Duskbreaker features again with a couple of other cards to keep the aggro decks at bay. Since you’re not limited to just big spells, cards like Potion of Madness use an opponent’s early minions against him for a turn. At its best, the potion takes care of two minions for one mana. Wild Pyromancer, with cards like Power Word: Shield and Circle of Healing, has enough AoE clear to deal with small boards. Alternatively, you can use your own early Northshire Clerics and Netherspite Historians to trade with the board, then refresh their health with a Circle of Healing to ready them for the combo the following turn.
This deck has little in the way of removing big threats and hopes to end the game before any can develop. Twilight Acolyte is the deck’s best answer. If the Acolyte sees a dragon in your hand, the minion swaps its two attack with another minion’s. While it doesn’t deal with the threat completely, it neuters the threat and buys a little time to complete the combo. Add a Cabal Shadow Priest or two to the list, and you can steal the minion after Twilight Acolyte swaps its attack.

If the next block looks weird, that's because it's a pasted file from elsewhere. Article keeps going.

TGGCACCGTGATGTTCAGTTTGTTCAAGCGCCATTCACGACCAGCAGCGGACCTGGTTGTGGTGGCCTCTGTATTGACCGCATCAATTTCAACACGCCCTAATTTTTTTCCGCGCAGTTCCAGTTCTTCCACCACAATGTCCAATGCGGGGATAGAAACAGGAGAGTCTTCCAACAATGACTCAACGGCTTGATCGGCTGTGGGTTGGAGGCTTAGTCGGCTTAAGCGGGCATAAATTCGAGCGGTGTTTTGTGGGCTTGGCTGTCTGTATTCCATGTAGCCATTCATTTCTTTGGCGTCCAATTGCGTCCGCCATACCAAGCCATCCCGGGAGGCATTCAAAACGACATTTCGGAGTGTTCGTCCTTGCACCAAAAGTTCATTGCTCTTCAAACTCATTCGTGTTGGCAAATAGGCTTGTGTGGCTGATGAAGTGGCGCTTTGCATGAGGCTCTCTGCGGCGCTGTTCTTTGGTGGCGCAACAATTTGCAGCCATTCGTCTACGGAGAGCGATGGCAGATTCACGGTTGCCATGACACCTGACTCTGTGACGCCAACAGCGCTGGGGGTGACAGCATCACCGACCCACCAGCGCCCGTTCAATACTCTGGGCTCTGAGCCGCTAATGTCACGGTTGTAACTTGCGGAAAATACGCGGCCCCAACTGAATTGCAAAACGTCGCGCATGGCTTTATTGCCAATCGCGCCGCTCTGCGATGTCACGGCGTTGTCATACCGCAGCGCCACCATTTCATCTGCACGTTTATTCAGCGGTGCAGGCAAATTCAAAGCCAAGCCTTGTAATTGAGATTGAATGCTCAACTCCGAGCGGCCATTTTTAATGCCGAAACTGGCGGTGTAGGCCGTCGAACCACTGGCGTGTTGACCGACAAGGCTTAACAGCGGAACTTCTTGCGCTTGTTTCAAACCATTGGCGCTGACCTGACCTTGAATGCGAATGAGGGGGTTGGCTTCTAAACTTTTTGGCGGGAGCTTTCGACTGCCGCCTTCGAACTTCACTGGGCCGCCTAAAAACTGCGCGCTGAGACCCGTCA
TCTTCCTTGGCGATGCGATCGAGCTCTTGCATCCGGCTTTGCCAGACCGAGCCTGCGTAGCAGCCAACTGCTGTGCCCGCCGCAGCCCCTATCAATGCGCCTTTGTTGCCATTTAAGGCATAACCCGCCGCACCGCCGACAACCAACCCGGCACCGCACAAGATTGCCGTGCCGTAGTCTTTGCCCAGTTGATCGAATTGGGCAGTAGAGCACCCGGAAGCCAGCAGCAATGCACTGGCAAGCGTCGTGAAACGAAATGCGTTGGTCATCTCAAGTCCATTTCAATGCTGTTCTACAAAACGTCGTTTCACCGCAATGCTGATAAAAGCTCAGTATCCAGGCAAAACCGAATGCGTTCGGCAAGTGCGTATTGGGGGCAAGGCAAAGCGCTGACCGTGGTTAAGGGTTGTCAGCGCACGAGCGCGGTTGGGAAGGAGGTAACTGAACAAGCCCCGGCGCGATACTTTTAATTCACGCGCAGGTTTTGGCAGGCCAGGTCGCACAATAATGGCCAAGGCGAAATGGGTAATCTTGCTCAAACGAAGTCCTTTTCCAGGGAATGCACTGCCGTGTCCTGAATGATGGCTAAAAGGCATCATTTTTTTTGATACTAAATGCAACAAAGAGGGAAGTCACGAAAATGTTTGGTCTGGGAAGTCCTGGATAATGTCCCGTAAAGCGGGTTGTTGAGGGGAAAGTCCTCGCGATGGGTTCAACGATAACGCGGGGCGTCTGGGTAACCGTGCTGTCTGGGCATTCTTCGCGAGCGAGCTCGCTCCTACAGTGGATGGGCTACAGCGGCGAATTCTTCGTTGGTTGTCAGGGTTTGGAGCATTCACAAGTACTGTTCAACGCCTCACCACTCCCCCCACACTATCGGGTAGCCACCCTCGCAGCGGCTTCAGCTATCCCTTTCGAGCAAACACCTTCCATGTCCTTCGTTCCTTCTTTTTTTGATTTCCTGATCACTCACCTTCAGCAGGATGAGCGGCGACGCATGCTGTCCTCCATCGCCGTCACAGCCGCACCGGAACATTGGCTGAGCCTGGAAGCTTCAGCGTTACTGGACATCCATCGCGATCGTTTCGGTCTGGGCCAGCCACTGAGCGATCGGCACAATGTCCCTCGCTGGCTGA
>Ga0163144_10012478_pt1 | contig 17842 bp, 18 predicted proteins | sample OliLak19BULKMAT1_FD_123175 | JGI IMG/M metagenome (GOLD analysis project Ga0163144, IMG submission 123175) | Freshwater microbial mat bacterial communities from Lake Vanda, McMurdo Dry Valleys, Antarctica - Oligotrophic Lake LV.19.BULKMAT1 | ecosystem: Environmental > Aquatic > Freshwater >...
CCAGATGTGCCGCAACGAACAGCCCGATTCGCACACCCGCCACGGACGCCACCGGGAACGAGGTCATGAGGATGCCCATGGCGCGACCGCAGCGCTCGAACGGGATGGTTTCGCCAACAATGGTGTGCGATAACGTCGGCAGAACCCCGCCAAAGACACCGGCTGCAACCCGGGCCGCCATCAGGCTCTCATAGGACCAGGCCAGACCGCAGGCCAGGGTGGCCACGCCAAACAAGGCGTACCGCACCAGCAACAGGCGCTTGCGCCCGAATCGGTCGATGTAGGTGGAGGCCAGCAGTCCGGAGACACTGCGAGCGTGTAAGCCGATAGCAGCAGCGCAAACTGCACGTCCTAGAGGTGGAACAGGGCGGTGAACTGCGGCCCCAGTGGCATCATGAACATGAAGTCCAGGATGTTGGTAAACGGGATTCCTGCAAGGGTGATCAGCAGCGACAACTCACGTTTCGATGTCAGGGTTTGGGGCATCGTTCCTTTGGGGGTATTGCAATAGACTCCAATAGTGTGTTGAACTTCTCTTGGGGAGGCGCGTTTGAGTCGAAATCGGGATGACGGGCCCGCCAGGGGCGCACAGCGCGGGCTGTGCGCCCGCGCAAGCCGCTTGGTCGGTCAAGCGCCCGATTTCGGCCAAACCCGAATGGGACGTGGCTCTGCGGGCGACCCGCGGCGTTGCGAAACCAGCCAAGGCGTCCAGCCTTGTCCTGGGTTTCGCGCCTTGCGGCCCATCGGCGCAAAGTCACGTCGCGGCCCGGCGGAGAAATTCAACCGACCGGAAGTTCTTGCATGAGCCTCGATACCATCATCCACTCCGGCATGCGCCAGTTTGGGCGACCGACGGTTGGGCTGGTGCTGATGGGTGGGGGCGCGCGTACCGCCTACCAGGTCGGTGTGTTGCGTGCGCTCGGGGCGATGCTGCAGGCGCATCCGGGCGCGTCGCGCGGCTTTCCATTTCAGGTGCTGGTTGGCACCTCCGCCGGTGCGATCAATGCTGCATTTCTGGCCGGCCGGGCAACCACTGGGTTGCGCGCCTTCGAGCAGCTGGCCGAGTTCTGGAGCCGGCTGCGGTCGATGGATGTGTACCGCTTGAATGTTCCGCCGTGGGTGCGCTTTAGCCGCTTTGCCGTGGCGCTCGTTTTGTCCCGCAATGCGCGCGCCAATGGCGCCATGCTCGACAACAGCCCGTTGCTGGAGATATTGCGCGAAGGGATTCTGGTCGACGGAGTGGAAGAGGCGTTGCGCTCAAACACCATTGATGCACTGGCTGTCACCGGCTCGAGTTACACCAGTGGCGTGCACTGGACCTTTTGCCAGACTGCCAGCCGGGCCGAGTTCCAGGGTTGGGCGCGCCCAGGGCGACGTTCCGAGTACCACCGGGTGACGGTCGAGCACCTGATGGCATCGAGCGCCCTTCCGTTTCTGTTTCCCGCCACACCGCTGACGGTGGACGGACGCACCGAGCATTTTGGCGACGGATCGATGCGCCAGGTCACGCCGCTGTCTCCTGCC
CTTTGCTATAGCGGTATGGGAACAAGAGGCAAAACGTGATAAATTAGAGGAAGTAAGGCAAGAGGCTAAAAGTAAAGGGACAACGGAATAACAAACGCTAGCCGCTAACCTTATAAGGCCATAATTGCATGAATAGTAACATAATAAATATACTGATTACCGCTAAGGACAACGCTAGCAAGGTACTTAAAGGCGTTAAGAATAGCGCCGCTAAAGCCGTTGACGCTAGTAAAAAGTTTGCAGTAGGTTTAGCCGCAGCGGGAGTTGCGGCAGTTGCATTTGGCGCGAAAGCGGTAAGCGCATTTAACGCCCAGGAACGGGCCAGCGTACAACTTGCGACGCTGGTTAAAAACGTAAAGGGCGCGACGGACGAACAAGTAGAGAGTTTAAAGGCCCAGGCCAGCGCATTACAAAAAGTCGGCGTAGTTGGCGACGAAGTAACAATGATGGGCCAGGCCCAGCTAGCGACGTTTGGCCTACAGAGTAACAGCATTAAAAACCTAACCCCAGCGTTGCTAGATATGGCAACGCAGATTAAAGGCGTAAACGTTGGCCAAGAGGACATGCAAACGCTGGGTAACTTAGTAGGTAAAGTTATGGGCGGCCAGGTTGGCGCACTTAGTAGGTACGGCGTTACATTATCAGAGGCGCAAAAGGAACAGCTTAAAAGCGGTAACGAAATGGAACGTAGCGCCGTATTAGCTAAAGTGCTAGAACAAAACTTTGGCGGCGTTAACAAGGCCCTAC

Lyra the Sunshard tops the curve. Lyra takes advantage of the deck’s multitude of cheap spells to provide a continuous stream of card advantage if uninterrupted. The Priest’s spell pool is at its largest with the latest expansion, so while Lyra is not as reliable as discovering the combo just on its own, the elemental continues to find enough value to make it a worthy inclusion in this list.
Generally, you want to execute the combo when you know it’s going to end the game in that turn. That said, your opponent’s ability to deal with such an early and large threat is entirely matchup dependent. Druid, for example, has no clean answer to any minion with a large health pool. Control Warlock may not be able to deal with it until turn six with a Siphon Soul. Other classes may have an easier time. Highlander Priest has access to Shadow Word: Death and Psychic Scream. Rogue can reset your threat with a Sap or end it with Vilespine Slayer. Keep in mind, too, that silence effects are popular tech choices at the moment across all classes. A single Spellbreaker can undo all of your hard work. Read the matchup, pick your moment, and end the game.